One of the advantages to travel is finding different archery competitions in which to compete. Regardless of where I am, before the weekend has arrived, I have scanned the Internet for local tournaments. Recently, while in Georgia, I found a nearby 3D shoot in Gray Court, South Carolina.
The TAB Archery Club had posted information describing their “On the War Path” tournament. MapQuest indicated the location was 61 miles from where I was staying. I found a contact for the club, Frank, and called him to verify the information, which he confirmed. I was set for a shoot.
At all the 3D shoots where I compete I arrive alone and hope to team up with 2 or 3 local shooters. After signing in and paying the registration fee I headed to the warm field keeping my eyes open for other strays like myself.
On the warm-up range I spied two guys talking that looked as if they could use a third shooter. Creeping around the guys, listening for a break in their conversation, I butted in and asked if I could shoot with them. They gave me a wary scowl and rejected me claiming their buddy was on the way. While I wasn’t actually creeping around, their opinion may have been different or they probably just wanted to shoot with their buddy.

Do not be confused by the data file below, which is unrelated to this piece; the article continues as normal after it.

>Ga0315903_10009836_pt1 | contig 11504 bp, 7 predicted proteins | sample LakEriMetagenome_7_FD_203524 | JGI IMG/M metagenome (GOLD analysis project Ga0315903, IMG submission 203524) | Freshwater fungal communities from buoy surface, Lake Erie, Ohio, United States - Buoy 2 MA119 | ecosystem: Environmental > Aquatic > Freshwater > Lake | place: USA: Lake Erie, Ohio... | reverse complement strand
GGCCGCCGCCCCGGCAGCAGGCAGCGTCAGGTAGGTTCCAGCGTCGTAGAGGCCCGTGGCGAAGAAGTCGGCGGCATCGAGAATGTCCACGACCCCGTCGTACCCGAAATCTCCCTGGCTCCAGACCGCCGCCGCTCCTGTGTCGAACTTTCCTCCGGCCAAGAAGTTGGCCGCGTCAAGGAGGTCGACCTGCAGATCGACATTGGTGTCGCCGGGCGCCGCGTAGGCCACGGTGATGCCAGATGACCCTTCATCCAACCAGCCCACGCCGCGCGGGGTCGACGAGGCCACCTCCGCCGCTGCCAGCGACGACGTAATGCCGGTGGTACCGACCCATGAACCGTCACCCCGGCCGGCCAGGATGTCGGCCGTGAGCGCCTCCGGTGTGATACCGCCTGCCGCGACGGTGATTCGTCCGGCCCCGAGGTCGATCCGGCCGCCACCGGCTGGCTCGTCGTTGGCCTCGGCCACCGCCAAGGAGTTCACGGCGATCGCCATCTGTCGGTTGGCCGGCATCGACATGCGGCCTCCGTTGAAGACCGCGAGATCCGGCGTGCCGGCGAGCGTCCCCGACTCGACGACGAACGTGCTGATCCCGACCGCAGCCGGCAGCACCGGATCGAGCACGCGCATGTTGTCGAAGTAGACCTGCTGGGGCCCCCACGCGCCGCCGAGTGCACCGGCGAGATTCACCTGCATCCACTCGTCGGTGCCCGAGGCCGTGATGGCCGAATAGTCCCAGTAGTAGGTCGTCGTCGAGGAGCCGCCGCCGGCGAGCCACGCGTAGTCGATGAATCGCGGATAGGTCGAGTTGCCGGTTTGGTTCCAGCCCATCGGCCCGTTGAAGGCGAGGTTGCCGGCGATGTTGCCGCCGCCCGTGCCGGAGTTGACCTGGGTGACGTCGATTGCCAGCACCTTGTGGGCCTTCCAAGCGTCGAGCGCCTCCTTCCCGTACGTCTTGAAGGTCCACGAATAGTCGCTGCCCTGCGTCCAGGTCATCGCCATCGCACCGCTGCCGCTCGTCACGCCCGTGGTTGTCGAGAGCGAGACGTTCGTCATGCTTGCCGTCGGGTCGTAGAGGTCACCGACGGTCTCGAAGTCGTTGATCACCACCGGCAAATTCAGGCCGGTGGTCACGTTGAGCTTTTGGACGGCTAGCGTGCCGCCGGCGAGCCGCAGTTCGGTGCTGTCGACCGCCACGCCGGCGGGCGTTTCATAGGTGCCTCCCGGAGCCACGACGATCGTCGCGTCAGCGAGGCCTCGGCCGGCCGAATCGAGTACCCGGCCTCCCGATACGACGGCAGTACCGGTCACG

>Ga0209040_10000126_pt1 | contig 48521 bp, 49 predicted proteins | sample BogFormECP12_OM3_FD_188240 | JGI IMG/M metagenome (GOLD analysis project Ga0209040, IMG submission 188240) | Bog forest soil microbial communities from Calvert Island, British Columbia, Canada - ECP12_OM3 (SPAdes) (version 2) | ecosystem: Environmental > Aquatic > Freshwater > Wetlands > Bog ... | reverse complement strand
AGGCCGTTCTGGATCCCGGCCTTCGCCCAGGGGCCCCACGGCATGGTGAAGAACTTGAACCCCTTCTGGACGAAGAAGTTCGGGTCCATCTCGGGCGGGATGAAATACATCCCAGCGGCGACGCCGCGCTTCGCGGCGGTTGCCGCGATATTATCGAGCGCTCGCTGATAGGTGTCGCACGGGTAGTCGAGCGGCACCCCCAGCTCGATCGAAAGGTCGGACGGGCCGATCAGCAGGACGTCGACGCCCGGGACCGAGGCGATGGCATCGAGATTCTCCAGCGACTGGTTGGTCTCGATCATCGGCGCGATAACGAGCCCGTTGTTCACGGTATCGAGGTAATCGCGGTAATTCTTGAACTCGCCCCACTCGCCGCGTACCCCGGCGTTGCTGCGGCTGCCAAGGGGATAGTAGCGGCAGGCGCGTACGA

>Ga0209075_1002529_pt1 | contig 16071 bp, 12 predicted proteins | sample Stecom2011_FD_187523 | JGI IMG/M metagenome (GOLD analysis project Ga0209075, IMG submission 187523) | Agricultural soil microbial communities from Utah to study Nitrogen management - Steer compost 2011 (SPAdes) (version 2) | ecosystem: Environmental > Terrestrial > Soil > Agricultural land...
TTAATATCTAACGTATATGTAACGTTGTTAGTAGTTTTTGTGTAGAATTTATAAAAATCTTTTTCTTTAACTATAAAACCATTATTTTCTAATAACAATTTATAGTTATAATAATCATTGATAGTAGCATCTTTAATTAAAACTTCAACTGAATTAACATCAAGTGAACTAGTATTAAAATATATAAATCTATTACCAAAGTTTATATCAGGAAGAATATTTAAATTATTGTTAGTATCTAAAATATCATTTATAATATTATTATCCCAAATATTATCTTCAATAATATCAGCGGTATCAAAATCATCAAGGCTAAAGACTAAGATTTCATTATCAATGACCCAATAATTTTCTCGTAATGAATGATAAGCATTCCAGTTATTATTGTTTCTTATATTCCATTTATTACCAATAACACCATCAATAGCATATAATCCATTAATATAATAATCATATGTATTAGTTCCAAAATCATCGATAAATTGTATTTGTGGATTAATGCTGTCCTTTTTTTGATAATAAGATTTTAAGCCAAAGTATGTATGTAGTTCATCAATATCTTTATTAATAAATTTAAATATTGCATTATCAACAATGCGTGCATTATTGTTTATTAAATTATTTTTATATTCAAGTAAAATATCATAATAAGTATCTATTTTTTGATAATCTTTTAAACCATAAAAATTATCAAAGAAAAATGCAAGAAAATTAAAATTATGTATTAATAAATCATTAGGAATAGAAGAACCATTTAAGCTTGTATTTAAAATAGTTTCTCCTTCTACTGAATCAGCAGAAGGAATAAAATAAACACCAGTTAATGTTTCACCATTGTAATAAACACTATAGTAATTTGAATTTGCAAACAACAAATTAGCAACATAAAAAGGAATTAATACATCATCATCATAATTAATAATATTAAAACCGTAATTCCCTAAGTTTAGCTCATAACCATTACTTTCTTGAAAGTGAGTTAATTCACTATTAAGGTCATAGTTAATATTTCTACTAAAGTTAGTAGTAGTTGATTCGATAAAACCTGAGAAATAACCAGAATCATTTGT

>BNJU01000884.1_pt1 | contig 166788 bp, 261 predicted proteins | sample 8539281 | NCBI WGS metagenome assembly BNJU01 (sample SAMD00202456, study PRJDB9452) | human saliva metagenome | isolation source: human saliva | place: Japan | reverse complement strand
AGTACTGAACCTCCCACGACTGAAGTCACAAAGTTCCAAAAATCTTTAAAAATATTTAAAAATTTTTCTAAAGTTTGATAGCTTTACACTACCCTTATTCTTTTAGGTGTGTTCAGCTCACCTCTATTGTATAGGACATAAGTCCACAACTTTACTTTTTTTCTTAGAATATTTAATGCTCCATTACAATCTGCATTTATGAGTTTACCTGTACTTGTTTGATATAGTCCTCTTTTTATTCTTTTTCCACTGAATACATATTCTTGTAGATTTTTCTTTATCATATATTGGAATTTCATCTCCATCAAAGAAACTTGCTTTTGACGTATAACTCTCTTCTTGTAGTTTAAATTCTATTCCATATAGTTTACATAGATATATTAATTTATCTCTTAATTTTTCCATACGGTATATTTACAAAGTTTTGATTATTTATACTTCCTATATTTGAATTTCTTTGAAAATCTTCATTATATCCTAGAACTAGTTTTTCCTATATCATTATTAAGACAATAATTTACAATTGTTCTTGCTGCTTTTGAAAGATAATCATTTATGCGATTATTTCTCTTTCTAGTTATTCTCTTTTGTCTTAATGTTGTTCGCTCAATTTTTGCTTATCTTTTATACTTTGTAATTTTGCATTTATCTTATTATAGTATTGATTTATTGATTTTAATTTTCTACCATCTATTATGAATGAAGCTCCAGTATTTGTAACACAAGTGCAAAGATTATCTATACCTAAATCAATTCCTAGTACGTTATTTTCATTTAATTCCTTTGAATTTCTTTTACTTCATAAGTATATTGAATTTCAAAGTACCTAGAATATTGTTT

My second attempt also failed. That time I attempted to appear open and friendly when I approached 3 shooters and asked if they could use a fourth. Rejected for a second time.
My third attempt panned out. I noticed 2 shooters that were looking for the course entrance. They’d actually gone way off course and were a little confused. These where my guys. They gladly accepted me when I told them I knew where the first stake was located.
Paul and Jesse were my kind of shooters. Light and fast we moved quickly over the range playing around slower groups when necessary. Paul and Jesse aren’t full-time 3D shooters. Both are more interested in hunting and practice 3D to keep their skills honed during the off-season. They are both excellent archers.
The TAB course was another gem. Extremely hilly and for the Bowhunter Class 40 yards was a common distance over the 25 targets. One hundred and thirty-one archers competed over the two-day tournament.
The hills were a new experience for me and I appreciated the challenge. Overall, I was pleased to have existed the course with the same arrows I brought with me. Jesse and Paul, as in most instances where I barge in, were polite and respectful. The TAB course was one of the finest and most difficult I’ve seen. Thanks to TAB and to Paul and Jesse for letting me tag along.